Abstract

This paper presents a method of corrosion inhibitor selection that will result in substantial savings in lease operating costs. A corrosion fatigue testing device was used to evaluate the inhibitors. Results are based on an inhibitor's ability to extend the corrosion fatigue life of steel specimens in produced fluids. A new corrosion treatment program was implemented based on test results. Changing to the most effective inhibitor has resulted in lease operating cost savings up to fifty-five percent.

Introduction

Effective corrosion inhibitor programs mean fewer subsurface equipment repairs, lower well servicing cost and less production downtime. The extent of gain in revenue as a result of these programs, is more apparent with rising equipment costs and crude oil prices In establishing corrosion treatment programs, it is essential to determine the most effective inhibitor for a given environment. In most cases, corrosion inhibitors are selected based on performance in the field with the rod strings serving as test coupons. Inhibitors and various inhibition treatments are tried until a combination is found that reduces failures and their inherent costs. This is a costly and time consuming process. Conoco Inc. holds a patent (U.S. Patent process. Conoco Inc. holds a patent (U.S. Patent 3,427,873) on the Plate Bending Corrosion Fatigue Machine known as the Box. This device permits accelerated corrosion fatigue testing in the actual well environment.

This paper presents the results obtained from three months of testing five inhibitors with the Box. A comparison of four test inhibitors that have been used in the field is presented, showing the savings as a result of reduced corrosion fatigue failures.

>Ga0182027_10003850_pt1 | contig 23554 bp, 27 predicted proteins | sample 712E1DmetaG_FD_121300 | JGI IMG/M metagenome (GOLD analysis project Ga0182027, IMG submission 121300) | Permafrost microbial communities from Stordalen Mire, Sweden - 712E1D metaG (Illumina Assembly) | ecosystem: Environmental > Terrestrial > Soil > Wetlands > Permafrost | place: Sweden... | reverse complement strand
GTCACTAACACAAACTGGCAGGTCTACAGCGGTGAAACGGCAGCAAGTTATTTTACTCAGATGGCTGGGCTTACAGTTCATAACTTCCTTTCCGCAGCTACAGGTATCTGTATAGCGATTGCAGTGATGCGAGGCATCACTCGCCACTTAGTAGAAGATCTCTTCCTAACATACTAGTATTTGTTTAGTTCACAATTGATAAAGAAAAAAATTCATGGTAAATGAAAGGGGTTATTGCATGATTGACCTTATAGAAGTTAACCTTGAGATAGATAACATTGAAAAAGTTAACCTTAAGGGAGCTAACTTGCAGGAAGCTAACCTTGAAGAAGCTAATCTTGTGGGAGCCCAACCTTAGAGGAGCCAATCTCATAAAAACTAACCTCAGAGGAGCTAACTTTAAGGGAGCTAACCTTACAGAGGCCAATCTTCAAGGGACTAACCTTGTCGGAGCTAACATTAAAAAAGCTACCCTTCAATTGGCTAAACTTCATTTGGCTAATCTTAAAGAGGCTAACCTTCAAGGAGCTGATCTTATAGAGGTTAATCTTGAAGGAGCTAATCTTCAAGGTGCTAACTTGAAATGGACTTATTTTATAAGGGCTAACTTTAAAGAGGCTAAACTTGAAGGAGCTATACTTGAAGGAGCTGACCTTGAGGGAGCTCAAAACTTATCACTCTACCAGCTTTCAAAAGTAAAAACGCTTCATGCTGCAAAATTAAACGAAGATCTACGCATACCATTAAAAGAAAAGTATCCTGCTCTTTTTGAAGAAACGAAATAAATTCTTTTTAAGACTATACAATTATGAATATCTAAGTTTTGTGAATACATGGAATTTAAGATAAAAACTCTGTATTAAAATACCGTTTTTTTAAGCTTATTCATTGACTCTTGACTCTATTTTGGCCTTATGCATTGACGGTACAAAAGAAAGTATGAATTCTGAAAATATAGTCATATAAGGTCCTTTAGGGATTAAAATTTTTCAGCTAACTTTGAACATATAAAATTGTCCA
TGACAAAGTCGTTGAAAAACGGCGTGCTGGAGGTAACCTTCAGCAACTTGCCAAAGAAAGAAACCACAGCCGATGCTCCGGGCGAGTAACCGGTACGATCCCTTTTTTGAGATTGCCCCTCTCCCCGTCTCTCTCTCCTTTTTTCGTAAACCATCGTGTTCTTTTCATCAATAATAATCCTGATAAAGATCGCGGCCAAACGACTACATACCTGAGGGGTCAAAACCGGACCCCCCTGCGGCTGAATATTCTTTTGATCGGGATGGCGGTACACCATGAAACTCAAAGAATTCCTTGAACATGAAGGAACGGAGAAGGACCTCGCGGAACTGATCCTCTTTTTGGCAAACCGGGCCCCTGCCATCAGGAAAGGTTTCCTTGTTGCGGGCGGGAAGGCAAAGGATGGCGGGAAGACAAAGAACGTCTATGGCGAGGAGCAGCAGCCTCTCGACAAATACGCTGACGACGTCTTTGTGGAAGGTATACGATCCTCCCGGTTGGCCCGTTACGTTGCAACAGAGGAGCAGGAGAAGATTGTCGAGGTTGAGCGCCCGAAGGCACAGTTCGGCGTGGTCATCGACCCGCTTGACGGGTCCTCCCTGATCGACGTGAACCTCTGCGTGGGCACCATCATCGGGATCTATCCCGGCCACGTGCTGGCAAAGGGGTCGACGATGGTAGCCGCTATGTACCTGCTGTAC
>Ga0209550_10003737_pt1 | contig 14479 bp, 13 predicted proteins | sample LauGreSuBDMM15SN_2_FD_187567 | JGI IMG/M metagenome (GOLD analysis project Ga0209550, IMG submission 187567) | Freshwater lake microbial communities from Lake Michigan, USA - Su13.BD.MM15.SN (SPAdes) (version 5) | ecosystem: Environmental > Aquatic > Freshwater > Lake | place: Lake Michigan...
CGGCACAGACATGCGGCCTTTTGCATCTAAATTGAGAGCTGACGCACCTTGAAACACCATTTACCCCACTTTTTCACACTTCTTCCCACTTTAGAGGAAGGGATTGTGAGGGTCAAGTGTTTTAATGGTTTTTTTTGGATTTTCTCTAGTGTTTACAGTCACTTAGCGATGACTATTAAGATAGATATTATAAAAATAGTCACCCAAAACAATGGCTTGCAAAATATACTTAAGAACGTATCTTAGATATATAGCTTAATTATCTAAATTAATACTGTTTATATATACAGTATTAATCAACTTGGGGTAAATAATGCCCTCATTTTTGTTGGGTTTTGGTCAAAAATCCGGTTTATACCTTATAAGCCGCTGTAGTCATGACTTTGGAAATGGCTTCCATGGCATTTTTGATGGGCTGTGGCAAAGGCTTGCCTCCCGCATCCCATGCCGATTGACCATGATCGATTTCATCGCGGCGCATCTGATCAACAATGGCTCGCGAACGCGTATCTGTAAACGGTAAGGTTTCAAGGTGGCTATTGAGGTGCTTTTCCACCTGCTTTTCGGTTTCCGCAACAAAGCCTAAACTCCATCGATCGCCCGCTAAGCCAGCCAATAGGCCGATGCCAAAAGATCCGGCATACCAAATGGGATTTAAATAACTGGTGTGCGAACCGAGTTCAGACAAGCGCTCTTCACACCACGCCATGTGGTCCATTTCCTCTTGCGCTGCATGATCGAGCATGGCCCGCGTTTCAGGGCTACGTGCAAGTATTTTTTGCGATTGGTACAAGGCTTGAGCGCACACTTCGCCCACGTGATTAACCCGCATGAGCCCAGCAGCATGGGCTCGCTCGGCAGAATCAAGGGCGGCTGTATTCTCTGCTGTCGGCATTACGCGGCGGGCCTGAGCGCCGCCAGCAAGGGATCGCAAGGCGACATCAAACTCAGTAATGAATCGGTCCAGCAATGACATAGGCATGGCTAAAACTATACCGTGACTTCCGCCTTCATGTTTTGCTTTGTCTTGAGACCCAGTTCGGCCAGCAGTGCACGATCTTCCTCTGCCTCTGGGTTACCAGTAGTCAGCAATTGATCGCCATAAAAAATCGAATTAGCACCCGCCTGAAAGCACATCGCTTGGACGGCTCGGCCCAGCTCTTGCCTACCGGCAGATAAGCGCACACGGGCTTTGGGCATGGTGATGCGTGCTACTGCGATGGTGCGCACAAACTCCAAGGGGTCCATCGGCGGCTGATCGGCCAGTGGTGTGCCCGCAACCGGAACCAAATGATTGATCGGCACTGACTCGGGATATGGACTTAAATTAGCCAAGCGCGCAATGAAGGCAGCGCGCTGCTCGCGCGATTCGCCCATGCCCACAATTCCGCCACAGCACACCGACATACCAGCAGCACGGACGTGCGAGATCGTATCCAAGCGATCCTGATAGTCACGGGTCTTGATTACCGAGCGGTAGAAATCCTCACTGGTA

INHIBITORS EVALUATED

The evaluation program included five inhibitors that were being used in the field or had been recommended by local chemical companies. A generic description of the inhibitors tested is contained in Table 1.

CHARACTERISTICS OF TEST WELL

Tests were conducted on a well in the Gist Unitin Ector County, Texas. The Unit produced from the Grayburg formation at an average depth of 1310 m(4300 ft.). The primary corrosive element is hydrogensulfide and corrosion fatigue failures are frequent.

Gist Unit No. 84 was selected as an "ideal" well for the test because it is equipped with plastic coated rods. Since the well was not batch treat edduring the entire test series, the special rods provided protection against-rod failures that might have provided protection against-rod failures that might have aborted the test. In addition, the production is representative of the average unit well. The well produced 4.61 m3/d (29 bpd) of oil, 58 m3/d (365 bpd) produced 4.61 m3/d (29 bpd) of oil, 58 m3/d (365 bpd) of water and 56.62 m3/d (2 mcfpd) of gas with an H2Sconcentration of 5.47 mole %. (Refer to Table 2).The H2S concentration in the produced water was 780mg/kg (ppm). The composition of water and gas from the well are given in Tables 3 and 4, respectively.

FIELD INSTALLATION OF THE BOX

The Box is a small pressure vessel that is installed adjacent to the flowline of the test well as shown in Figure 1. The Box is isolated from the flow of well fluids by a valve at the inlet of the Box and one at the outlet. This installation allows the produced fluids of the well to flow through the Box and back into flowline without interrupting production. Four bending specimens can be tested in the production. Four bending specimens can be tested in the Box. The time to failure of the specimens is recorded by individual timers. Upon the failure of the last specimen, control circuits automatically shut down the Box and divert the fluids back through the flowline.

TEST PROCEDURE

Four carbon steel specimens (Table 5, Figure 2) are placed in the Box and brought to zero stress by aligning the upper grips (Figure 3). The eccentriccam is adjusted to apply the desired stress to the specimens.

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